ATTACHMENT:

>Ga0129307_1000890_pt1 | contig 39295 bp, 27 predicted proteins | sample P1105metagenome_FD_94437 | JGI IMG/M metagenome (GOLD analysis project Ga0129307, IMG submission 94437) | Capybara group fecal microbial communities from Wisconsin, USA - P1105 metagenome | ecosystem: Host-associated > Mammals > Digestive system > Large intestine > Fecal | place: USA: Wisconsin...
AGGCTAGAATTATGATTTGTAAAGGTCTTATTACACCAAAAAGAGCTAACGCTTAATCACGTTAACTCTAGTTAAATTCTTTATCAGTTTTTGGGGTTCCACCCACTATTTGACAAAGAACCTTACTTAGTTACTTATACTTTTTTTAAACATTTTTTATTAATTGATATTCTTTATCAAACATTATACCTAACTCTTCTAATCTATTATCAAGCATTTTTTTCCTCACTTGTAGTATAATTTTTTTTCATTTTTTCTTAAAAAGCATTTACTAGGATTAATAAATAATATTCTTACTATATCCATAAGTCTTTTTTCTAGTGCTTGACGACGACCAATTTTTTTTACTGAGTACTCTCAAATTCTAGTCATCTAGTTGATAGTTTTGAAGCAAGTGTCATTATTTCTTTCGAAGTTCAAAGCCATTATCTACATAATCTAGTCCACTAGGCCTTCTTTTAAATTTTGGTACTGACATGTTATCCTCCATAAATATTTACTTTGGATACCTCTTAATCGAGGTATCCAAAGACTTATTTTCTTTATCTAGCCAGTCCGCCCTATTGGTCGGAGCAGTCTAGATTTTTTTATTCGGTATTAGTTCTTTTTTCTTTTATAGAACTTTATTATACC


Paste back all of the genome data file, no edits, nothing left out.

>Ga0129307_1000890_pt1 | contig 39295 bp, 27 predicted proteins | sample P1105metagenome_FD_94437 | JGI IMG/M metagenome (GOLD analysis project Ga0129307, IMG submission 94437) | Capybara group fecal microbial communities from Wisconsin, USA - P1105 metagenome | ecosystem: Host-associated > Mammals > Digestive system > Large intestine > Fecal | place: USA: Wisconsin...
AGGCTAGAATTATGATTTGTAAAGGTCTTATTACACCAAAAAGAGCTAACGCTTAATCACGTTAACTCTAGTTAAATTCTTTATCAGTTTTTGGGGTTCCACCCACTATTTGACAAAGAACCTTACTTAGTTACTTATACTTTTTTTAAACATTTTTTATTAATTGATATTCTTTATCAAACATTATACCTAACTCTTCTAATCTATTATCAAGCATTTTTTTCCTCACTTGTAGTATAATTTTTTTTCATTTTTTCTTAAAAAGCATTTACTAGGATTAATAAATAATATTCTTACTATATCCATAAGTCTTTTTTCTAGTGCTTGACGACGACCAATTTTTTTTACTGAGTACTCTCAAATTCTAGTCATCTAGTTGATAGTTTTGAAGCAAGTGTCATTATTTCTTTCGAAGTTCAAAGCCATTATCTACATAATCTAGTCCACTAGGCCTTCTTTTAAATTTTGGTACTGACATGTTATCCTCCATAAATATTTACTTTGGATACCTCTTAATCGAGGTATCCAAAGACTTATTTTCTTTATCTAGCCAGTCCGCCCTATTGGTCGGAGCAGTCTAGATTTTTTTATTCGGTATTAGTTCTTTTTTCTTTTATAGAACTTTATTATACC